Distal Forearm Bone Mineral Density Among Hill Tribes in the Omkoi District, Chiang Mai Province, Thailand
Sompong Sriburee, Montree Tungjai, Suratchanee Padngam, Tarika Thumvijit, Pongsiri Hongsriti, Monruedee Tapanya, Utumma Maghanemi, Kwanchai Ratanasthien, Suchart Kothan*
Identifiers and Pagination:Year: 2019
First Page: 1
Last Page: 6
Publisher ID: TOPHJ-12-1
Article History:Received Date: 9/9/2018
Revision Received Date: 24/12/2018
Acceptance Date: 10/1/2019
Electronic publication date: 29/1/2019
Collection year: 2019
open-access license: This is an open access article distributed under the terms of the Creative Commons Attribution 4.0 International Public License (CC-BY 4.0), a copy of which is available at: (https://creativecommons.org/licenses/by/4.0/legalcode). This license permits unrestricted use, distribution, and reproduction in any medium, provided the original author and source are credited.
Osteoporosis is a major public health issue in several countries worldwide because it increases healthcare costs, and is a risk for mortality. There have been several studies that have examined BMD among the various Thai people and the regions that they inhabit.
This study examined the distal forearm Bone Mineral Density (BMD) in men and women over 40 years of age among members of various Karen hill-tribes located in the Omkoi District, Chiang Mai Province, Thailand.
Two hundred and sixty-two subjects (180 women, 82 men), ranging from 40 to 83 years old were recruited in this study. The non-dominant distal forearm bone mineral density was assessed by using peripheral dual-energy X-ray absorptiometry (pDEXA).
The results showed that the BMD were 0.530 ± 0.065, 0.508 ± 0.087, 0.461 ± 0.098, and 0.438 ± 0.124 g/cm2 for men age 40-49 years, age 50-59 years, age 60-69 years, and ages 70-83 years, respectively. For women, the BMD were 0.392 ± 0.051, 0.337 ± 0.063, 0.232 ± 0.065, and 0.212 ± 0.069 g/cm2 among women age 40-49 years, age 50-59 years, age 60-69 years, and ages 70-83 years, respectively. BMD had decreased in post-menopause as a function of duration time after menopause.
We determined the prevalence of osteoporosis of men and women of Karen hill-tribes in the Chiang Mai Province, Thailand. These findings provided important information regarding bone health in Karen hill-tribes for any healthcare planning done in the immediate future.
Osteoporosis is a major public health issue in several countries worldwide because it increases healthcare costs, and is a risk for mortality [1-5]. This disease is characterized by Bone Mineral Density (BMD) and bone architecture data. Osteoporosis is associated with increased risks of bone fracture. Common fracture sites include the spine, and forearm [6-8]. The disease has no symptoms until complications due to fracture occur. Thus, BMD measurement is important for osteoporosis prevention. BMD is strongly related to many factors such as ethnicity, body mass index, age, sex, physical activity, previous fracture history, parental fracture history, alcohol and tobacco use, arthritis, and lifestyle [9-12]. These factors may change considerably between different areas within the same country. There have been several studies that have examined BMD among the various Thai peoples and the regions that they inhabit [13-18]. The findings of this research support the hypothesis that different demographic characteristics can impact BMD within the same country. It is noteworthy that subjects of this former research were chosen from urban areas. In contrast, this present study collected subjects from rural mountainous areas surrounding Chiang Mai, Thailand. In our study, the distal forearm bone mineral density among men and women over 40 years of age of Karen hill-tribes in the Omkoi District, Chiang Mai Province, Thailand was investigated by using peripheral dual-energy X-ray absorptiometry. Karen hill-tribe people inhabit the mountainous areas surrounding Chiang Mai.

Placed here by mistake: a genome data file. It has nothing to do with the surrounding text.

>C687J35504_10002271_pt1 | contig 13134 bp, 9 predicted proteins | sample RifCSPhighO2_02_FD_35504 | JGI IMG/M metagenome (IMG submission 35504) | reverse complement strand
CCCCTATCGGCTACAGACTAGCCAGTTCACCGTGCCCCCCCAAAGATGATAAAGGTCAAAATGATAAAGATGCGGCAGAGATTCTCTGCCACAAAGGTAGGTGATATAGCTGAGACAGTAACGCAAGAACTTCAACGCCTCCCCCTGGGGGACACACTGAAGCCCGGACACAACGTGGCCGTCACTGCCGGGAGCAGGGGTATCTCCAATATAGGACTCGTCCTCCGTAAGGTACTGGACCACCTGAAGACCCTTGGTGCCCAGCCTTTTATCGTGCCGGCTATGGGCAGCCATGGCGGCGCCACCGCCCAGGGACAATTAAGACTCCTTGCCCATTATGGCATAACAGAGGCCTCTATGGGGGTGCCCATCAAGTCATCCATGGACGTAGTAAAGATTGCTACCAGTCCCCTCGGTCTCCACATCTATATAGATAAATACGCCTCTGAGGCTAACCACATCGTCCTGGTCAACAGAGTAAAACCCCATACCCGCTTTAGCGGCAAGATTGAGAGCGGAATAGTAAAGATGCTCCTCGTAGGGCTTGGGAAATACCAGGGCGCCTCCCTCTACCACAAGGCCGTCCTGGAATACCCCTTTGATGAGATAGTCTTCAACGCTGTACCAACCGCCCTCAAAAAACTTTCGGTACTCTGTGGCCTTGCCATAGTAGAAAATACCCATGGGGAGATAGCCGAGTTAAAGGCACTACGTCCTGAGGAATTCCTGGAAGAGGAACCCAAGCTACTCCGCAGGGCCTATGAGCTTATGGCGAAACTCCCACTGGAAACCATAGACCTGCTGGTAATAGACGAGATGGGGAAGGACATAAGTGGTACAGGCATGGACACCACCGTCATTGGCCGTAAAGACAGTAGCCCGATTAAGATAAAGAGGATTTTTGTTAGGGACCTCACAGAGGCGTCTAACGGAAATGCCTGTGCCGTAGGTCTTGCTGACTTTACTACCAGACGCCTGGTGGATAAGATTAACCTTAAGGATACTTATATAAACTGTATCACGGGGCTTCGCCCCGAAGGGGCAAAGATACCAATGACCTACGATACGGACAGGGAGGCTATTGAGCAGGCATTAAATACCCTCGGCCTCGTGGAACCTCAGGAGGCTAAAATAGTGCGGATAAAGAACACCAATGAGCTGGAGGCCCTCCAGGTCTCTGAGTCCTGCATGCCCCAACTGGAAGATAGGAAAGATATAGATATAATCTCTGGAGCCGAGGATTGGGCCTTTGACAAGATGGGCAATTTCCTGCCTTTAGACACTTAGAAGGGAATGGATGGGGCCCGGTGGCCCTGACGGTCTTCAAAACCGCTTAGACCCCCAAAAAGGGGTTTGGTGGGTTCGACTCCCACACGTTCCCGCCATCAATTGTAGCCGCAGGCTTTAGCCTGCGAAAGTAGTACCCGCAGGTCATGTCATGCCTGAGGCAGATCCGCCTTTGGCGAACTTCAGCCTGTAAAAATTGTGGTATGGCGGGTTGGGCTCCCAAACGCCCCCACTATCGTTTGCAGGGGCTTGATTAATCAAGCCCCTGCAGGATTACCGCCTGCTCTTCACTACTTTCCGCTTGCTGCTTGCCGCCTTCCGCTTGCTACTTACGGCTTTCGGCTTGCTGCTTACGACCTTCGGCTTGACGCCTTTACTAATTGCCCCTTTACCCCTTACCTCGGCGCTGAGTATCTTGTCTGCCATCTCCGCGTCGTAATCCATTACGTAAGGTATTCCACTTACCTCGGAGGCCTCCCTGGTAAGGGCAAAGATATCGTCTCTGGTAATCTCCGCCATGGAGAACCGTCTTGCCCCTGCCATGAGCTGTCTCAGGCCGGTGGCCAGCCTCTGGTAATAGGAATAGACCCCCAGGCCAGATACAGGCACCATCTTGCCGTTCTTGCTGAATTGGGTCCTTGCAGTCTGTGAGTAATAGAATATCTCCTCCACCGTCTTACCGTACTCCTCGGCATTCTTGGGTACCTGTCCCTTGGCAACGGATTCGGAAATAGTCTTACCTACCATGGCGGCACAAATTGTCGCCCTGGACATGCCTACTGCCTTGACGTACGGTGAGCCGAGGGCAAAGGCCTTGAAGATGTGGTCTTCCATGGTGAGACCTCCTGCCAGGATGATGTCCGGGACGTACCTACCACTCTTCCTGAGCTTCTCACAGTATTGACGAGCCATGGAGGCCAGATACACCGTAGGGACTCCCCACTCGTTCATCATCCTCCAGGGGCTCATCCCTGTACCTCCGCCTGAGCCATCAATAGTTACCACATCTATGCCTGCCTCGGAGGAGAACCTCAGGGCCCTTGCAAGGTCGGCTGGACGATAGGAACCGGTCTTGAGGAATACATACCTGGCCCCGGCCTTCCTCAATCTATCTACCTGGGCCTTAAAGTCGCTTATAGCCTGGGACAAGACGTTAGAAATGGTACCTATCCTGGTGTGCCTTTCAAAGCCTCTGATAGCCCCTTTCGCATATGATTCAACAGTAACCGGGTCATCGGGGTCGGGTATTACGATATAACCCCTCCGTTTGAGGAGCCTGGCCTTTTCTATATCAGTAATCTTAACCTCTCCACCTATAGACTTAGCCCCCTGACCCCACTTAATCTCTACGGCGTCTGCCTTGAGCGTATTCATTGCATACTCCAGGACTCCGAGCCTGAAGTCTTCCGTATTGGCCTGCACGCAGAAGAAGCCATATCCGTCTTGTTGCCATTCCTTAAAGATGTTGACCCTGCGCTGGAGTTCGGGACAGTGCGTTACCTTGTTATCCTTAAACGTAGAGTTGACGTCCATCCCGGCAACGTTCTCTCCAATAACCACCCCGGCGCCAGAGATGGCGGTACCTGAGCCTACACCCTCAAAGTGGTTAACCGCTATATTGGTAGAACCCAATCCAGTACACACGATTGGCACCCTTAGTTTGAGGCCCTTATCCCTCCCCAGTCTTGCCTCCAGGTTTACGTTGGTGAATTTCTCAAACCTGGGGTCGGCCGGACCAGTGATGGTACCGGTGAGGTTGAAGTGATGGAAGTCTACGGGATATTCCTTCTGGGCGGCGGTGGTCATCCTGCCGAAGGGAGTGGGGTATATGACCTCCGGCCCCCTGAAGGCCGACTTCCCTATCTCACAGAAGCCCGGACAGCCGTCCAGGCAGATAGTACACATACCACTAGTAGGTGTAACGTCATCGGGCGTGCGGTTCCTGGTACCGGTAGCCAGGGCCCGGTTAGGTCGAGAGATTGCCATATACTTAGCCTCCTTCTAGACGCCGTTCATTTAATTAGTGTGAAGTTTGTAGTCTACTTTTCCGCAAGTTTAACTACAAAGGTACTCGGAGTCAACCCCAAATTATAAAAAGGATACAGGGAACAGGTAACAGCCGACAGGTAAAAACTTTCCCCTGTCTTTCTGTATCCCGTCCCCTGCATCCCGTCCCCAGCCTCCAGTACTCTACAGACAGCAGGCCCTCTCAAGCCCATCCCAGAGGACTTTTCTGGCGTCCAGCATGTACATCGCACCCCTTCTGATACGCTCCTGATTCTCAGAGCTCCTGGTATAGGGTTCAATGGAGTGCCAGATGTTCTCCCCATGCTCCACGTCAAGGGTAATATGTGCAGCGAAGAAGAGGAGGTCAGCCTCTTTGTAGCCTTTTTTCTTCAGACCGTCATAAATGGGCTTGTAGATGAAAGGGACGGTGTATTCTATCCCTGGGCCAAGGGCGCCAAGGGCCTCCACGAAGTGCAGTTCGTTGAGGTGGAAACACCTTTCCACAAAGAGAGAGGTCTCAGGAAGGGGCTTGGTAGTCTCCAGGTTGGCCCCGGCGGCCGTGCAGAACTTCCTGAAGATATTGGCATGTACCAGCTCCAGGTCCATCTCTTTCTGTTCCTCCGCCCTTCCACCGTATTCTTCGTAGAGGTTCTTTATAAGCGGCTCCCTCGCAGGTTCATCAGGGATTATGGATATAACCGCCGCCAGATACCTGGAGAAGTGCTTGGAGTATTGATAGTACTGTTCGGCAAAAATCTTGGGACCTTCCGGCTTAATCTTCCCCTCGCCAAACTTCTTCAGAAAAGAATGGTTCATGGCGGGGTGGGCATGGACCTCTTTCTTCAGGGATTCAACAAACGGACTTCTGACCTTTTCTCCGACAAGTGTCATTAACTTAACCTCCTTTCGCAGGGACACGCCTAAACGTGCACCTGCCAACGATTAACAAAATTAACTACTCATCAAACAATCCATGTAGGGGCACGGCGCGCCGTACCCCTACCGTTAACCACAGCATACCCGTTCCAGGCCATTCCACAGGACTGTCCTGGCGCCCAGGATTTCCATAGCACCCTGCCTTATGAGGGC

2. MATERIALS AND METHODS
The present study was a retrospective study that was carried out by examining the demographic characteristic information and BMD data obtained from the Community Services Project at Omkoi District, Chiang Mai Province, Thailand. All procedures were approved by the Ethics Committee of the Faculty of Associated Medical Sciences, Chiang Mai University, Chiang Mai, Thailand.
2.1. Subjects and Demographic Characteristic Information
Two hundred and sixty-two subjects (180 women, 82 men) from Karen hill-tribes, 40-83 years of age, from the Omkoi District, Chiang Mai Province, Thailand were recruited for this study. Subjects were recruited through advertisements in Omkoi District area such as village, and community. The Omkoi District is located about 179 km southwest of Chiang Mai city. Demographic characteristics information was obtained by self-administered questionnaires. The questions related to risk factors for osteoporosis determined the following information: Age, height, weight, parent’s history of osteoporosis, parent’s history of spinal deformity, coffee/tea intake, alcohol intake, smoking, milk intake, eating habits (fish, beans, and vegetable), and exercise. Body Mass Index (BMI) was calculated from weight (kg) and height (m) by using the following equation: BMI = kg/m2. The subject’s demographic characteristics information is summarized in Tables 1 and 2.
|Variables||Age Groups (Men)|
|40-49 years||50-59 years||60-69 years||70-83 years|
|Age||45.47 ± 2.64||55.44 ± 2.98||64.44 ± 3.18||74.40 ± 3.02|
|Weight (kg)||56.73 ± 6.51||58.54 ± 10.70||53.42 ± 11.16||52.73 ± 8.42|
|Height (cm)||163.47 ± 4.81||163.33 ± 5.48||159.08 ± 6.25 *,**||161.17 ± 5.81|